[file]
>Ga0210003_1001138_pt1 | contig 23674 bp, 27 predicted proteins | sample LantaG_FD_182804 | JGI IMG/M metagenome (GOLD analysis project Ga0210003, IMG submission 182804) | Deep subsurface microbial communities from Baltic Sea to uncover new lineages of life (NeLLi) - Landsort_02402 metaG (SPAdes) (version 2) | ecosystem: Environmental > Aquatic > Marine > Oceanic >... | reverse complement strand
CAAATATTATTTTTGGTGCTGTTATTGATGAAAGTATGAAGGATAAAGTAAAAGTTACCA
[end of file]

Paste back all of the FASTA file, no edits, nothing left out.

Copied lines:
>Ga0210003_1001138_pt1 | contig 23674 bp, 27 predicted proteins | sample LantaG_FD_182804 | JGI IMG/M metagenome (GOLD analysis project Ga0210003, IMG submission 182804) | Deep subsurface microbial communities from Baltic Sea to uncover new lineages of life (NeLLi) - Landsort_02402 metaG (SPAdes) (version 2) | ecosystem: Environmental > Aquatic > Marine > Oceanic >... | reverse complement strand
CAAATATTATTTTTGGTGCTGTTATTGATGAAAGTATGAAGGATAAAGTAAAAGTTACCA